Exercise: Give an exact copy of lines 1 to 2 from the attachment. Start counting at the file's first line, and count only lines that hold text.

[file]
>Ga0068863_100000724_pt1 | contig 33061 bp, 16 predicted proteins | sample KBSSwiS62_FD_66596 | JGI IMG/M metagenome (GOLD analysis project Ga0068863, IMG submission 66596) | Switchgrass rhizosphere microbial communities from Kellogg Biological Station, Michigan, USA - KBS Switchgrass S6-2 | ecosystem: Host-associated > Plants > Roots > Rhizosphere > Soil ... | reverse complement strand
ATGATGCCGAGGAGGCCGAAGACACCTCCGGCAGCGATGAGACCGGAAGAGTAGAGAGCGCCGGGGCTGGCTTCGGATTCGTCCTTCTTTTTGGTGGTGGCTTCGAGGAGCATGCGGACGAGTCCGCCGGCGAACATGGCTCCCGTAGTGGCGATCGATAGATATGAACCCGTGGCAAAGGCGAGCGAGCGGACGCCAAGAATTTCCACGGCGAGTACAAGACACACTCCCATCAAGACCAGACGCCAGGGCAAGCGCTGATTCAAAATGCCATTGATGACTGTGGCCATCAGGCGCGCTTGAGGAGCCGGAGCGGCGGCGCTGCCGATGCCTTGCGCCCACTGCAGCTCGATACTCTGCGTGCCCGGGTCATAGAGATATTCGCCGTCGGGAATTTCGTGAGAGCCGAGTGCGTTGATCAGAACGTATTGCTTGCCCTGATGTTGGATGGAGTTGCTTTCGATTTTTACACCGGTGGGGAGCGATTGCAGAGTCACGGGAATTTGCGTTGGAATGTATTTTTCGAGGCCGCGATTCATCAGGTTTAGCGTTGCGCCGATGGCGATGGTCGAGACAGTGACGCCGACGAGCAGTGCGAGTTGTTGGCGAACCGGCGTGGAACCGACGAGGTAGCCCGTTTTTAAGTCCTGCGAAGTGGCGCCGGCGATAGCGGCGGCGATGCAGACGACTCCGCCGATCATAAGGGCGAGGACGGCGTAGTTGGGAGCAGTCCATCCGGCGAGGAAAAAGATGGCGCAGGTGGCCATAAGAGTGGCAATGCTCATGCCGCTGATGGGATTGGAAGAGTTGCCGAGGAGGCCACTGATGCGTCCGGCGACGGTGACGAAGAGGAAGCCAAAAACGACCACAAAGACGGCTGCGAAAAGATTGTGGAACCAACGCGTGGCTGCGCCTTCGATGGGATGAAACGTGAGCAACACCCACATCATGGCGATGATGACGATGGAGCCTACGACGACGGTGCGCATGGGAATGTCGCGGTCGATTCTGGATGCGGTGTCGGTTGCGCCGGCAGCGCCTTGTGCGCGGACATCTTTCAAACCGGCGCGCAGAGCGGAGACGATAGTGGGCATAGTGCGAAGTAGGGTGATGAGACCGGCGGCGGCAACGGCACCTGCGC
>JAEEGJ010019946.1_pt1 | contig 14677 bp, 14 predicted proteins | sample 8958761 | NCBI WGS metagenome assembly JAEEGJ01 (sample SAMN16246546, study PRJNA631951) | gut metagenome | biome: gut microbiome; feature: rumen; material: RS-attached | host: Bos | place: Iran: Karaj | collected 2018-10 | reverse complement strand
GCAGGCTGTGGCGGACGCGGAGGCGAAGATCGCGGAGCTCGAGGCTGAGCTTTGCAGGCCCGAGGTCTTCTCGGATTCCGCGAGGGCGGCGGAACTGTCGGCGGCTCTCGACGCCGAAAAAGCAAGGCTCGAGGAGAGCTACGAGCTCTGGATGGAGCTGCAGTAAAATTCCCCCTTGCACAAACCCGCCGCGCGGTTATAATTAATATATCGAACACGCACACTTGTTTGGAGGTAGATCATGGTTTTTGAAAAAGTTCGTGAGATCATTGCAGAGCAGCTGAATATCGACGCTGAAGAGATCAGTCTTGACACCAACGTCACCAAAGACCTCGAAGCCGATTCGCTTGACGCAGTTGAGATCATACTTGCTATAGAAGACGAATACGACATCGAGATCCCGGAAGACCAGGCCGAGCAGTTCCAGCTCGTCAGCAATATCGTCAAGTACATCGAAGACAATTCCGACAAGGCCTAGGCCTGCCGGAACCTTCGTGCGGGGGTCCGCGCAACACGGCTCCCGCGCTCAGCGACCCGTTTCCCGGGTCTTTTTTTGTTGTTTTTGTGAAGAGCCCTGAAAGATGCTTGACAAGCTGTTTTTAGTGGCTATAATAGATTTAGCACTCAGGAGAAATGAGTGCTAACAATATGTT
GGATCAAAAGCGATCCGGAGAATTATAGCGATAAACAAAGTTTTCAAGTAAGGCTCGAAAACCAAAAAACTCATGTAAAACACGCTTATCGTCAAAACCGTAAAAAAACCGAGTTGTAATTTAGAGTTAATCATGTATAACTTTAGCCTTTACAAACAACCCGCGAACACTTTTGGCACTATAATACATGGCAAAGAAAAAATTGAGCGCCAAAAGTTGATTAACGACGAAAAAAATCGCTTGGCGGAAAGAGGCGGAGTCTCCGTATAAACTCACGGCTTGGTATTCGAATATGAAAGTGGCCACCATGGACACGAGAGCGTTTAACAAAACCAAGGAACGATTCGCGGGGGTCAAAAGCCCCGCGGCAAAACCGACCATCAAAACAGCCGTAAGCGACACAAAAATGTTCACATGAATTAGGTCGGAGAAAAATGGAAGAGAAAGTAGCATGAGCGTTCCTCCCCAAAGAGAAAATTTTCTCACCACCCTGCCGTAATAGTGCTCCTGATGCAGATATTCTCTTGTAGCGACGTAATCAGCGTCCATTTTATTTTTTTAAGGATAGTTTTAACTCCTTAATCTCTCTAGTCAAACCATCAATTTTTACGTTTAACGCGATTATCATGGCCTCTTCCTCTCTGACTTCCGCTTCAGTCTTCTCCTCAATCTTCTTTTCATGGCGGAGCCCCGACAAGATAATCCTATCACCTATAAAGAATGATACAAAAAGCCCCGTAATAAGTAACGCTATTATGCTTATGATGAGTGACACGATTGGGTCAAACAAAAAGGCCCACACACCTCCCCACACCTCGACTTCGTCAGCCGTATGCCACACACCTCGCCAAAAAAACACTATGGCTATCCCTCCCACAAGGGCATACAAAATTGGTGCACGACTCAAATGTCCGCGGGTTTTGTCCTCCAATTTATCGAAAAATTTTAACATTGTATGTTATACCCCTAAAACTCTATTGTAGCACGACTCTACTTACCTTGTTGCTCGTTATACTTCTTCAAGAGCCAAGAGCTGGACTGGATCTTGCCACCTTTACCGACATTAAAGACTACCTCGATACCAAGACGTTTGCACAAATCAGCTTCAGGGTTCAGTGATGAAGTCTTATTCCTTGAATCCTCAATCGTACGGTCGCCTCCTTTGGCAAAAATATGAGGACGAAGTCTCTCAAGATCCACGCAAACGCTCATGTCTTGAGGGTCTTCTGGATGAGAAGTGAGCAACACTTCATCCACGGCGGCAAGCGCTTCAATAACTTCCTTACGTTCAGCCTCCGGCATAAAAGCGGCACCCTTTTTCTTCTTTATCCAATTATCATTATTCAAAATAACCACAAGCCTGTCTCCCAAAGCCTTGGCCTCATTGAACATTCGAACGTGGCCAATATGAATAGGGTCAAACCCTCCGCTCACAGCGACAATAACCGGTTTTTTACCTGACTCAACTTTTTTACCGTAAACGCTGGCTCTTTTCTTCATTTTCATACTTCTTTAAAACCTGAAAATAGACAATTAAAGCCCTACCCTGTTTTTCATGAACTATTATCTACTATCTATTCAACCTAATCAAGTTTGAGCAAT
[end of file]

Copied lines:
>Ga0068863_100000724_pt1 | contig 33061 bp, 16 predicted proteins | sample KBSSwiS62_FD_66596 | JGI IMG/M metagenome (GOLD analysis project Ga0068863, IMG submission 66596) | Switchgrass rhizosphere microbial communities from Kellogg Biological Station, Michigan, USA - KBS Switchgrass S6-2 | ecosystem: Host-associated > Plants > Roots > Rhizosphere > Soil ... | reverse complement strand
ATGATGCCGAGGAGGCCGAAGACACCTCCGGCAGCGATGAGACCGGAAGAGTAGAGAGCGCCGGGGCTGGCTTCGGATTCGTCCTTCTTTTTGGTGGTGGCTTCGAGGAGCATGCGGACGAGTCCGCCGGCGAACATGGCTCCCGTAGTGGCGATCGATAGATATGAACCCGTGGCAAAGGCGAGCGAGCGGACGCCAAGAATTTCCACGGCGAGTACAAGACACACTCCCATCAAGACCAGACGCCAGGGCAAGCGCTGATTCAAAATGCCATTGATGACTGTGGCCATCAGGCGCGCTTGAGGAGCCGGAGCGGCGGCGCTGCCGATGCCTTGCGCCCACTGCAGCTCGATACTCTGCGTGCCCGGGTCATAGAGATATTCGCCGTCGGGAATTTCGTGAGAGCCGAGTGCGTTGATCAGAACGTATTGCTTGCCCTGATGTTGGATGGAGTTGCTTTCGATTTTTACACCGGTGGGGAGCGATTGCAGAGTCACGGGAATTTGCGTTGGAATGTATTTTTCGAGGCCGCGATTCATCAGGTTTAGCGTTGCGCCGATGGCGATGGTCGAGACAGTGACGCCGACGAGCAGTGCGAGTTGTTGGCGAACCGGCGTGGAACCGACGAGGTAGCCCGTTTTTAAGTCCTGCGAAGTGGCGCCGGCGATAGCGGCGGCGATGCAGACGACTCCGCCGATCATAAGGGCGAGGACGGCGTAGTTGGGAGCAGTCCATCCGGCGAGGAAAAAGATGGCGCAGGTGGCCATAAGAGTGGCAATGCTCATGCCGCTGATGGGATTGGAAGAGTTGCCGAGGAGGCCACTGATGCGTCCGGCGACGGTGACGAAGAGGAAGCCAAAAACGACCACAAAGACGGCTGCGAAAAGATTGTGGAACCAACGCGTGGCTGCGCCTTCGATGGGATGAAACGTGAGCAACACCCACATCATGGCGATGATGACGATGGAGCCTACGACGACGGTGCGCATGGGAATGTCGCGGTCGATTCTGGATGCGGTGTCGGTTGCGCCGGCAGCGCCTTGTGCGCGGACATCTTTCAAACCGGCGCGCAGAGCGGAGACGATAGTGGGCATAGTGCGAAGTAGGGTGATGAGACCGGCGGCGGCAACGGCACCTGCGC